Letters from Kanai Nirai
Original Title: ニライカナイからの手紙
Release date: May 28, 2005
Director: Naoto Kumazawa
Screenplay by: Naoto Kumazawa
Cast: Yu Aoi, Manami Higa, Yuta Kanai, Hitomi Kawai, Gin Maeda, Kaho Minami, Ayumu Saito, Susumu Taira
Let’s start this review by saying that as of this date, this film has no available English subtitles. What does this mean? That with my very elemental knowledge of Japanese, I will try to make something of this.
I am no stranger to watching films in languages that I don’t understand without subtitles, but they’re scattered. However, since Ghost already outed me as a Yu Aoi fan, there’s little to hide.
Letters from Kanai Nirai — Nirai Kanai for real, I don’t know why the title inversion — is in essence a melodrama, a genre Yu Aoi seems to pick a lot. It tells the story of Fuki Asato (Aoi), a girl living in the Okinawan islands away from everything that could resemble a big metropolis, including being away from her mother who left the island when Fuki was only seven.
Since then, every year on Fuki’s birthday she receives a letter from her mother in Tokyo, making Fuki dream of becoming a photographer and visiting Tokyo to see her mom.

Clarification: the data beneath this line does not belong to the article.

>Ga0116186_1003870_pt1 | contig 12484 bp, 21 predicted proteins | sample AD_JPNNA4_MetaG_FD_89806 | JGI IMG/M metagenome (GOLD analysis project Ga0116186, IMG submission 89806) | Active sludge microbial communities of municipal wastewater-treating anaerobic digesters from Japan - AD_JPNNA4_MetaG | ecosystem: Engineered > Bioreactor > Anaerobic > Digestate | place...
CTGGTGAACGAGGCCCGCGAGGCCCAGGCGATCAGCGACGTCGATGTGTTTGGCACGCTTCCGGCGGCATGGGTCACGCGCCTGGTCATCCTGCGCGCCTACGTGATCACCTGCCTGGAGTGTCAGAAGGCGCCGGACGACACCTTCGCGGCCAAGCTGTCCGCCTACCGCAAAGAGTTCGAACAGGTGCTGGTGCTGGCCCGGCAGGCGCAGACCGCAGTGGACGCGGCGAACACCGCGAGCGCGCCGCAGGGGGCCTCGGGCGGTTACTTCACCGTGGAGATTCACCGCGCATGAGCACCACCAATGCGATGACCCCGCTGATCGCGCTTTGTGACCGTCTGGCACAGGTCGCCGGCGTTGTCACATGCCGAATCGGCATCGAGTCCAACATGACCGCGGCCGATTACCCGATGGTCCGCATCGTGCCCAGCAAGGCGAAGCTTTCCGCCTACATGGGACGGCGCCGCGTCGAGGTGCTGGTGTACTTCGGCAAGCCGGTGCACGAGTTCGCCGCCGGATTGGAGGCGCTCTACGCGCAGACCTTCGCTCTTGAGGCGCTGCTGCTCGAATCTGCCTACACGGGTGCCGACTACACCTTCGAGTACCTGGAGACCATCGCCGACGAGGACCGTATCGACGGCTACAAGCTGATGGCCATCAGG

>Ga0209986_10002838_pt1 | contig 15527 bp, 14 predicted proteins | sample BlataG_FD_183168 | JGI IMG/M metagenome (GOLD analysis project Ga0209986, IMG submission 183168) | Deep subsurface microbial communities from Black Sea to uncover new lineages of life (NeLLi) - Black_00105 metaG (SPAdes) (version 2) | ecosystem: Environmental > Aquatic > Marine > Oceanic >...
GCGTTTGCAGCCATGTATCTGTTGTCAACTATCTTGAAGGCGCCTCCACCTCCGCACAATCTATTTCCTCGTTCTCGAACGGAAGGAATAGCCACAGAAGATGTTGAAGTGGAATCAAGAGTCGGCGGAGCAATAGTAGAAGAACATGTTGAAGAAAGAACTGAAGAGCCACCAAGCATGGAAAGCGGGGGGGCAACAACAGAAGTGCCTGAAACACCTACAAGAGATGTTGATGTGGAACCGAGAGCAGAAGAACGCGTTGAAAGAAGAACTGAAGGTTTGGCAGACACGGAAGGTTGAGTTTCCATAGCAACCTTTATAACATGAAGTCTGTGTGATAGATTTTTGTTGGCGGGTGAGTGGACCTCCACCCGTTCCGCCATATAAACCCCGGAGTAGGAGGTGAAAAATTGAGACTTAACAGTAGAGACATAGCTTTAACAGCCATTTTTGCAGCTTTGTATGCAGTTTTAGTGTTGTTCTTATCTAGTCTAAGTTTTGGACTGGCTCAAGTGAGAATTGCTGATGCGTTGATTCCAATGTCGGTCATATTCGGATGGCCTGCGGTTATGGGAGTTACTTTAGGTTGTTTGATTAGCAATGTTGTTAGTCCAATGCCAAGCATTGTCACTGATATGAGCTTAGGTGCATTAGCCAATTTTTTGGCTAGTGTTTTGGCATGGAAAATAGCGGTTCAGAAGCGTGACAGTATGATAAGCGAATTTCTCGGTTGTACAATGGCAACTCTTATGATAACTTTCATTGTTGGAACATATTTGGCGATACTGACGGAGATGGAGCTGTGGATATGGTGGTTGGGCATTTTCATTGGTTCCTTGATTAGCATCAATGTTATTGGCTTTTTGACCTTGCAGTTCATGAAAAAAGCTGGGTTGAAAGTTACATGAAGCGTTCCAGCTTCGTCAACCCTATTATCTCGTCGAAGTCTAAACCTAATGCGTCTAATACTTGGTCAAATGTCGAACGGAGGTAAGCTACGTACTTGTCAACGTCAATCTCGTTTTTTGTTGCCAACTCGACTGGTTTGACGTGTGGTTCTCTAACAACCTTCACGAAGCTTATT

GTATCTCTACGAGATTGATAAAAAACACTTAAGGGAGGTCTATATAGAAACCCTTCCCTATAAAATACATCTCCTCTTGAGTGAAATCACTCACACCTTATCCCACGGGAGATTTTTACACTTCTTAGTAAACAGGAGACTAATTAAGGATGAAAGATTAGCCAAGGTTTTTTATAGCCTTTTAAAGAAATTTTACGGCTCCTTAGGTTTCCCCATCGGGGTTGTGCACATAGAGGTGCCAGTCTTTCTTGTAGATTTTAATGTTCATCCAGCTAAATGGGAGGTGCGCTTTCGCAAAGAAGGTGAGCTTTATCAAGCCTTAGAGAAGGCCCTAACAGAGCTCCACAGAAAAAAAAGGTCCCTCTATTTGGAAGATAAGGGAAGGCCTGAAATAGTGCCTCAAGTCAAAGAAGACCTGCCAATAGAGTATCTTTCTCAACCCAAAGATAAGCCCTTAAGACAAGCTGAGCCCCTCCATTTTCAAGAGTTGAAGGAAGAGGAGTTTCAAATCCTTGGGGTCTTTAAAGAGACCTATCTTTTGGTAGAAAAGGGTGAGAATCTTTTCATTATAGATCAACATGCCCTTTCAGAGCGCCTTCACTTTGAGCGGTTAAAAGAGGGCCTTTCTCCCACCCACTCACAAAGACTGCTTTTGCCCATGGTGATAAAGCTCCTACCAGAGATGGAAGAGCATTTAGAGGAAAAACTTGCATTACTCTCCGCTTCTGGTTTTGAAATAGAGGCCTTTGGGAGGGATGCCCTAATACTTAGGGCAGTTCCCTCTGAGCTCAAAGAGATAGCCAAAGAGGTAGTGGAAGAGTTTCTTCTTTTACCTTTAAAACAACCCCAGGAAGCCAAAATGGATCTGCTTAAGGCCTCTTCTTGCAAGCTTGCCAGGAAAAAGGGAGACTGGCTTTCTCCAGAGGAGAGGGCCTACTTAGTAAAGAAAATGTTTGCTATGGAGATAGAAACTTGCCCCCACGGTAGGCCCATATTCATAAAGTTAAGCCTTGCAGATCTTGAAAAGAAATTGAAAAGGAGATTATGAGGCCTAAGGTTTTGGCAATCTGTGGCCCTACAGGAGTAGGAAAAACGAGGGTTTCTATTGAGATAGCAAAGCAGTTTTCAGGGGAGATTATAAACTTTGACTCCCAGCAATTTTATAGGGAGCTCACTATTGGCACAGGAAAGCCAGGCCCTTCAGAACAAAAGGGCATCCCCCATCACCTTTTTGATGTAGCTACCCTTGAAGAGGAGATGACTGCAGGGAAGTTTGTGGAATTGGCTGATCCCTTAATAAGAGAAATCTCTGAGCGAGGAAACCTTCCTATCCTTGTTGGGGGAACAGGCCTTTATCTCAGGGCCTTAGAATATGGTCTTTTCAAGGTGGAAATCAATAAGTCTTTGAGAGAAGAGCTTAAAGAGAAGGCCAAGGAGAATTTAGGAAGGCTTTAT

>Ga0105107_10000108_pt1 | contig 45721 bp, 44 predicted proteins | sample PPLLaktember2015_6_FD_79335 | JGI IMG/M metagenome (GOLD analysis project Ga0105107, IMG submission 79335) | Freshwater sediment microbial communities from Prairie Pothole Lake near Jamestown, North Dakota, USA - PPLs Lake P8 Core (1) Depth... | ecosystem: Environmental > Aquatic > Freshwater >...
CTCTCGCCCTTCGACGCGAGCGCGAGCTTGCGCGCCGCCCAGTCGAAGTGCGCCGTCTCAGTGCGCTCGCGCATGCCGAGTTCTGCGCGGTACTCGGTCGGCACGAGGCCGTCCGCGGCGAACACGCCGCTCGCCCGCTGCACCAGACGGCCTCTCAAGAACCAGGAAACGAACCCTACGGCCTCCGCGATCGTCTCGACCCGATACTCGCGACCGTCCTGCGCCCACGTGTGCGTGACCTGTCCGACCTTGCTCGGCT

But maybe I am misleading you. Letters from Kanai Nirai is a little bit coming of age story, and a little bit My Life Without Me — and that’s me spoiling the movie for you. However, that’s not what makes the film. What elevates Kanai Nirai as a melodrama is the extended family aspect of the film. Fuki lives with her grandfather, who despite not being affectionate, would give her the moon to protect her.
There’s also the townspeople on the island, who have seen Fuki grow into a young lady and see her as their niece, grandchild or sister. It’s that relationship, though not deeply explored in the film, that moves me the most. It’s that familiar feeling when one goes away from their hometown, away from the family you love, and the food you’re used to eating — life in Tokyo is cold for Fuki, as she warms herself eating some pickled garlic.
Overall, there’s no edge in a film like Letters from Kanai Nirai, but if you’re into those slowly-paced Japanese dramas in which there’s an emphasis on what makes family and what makes a home… then you might be in for something.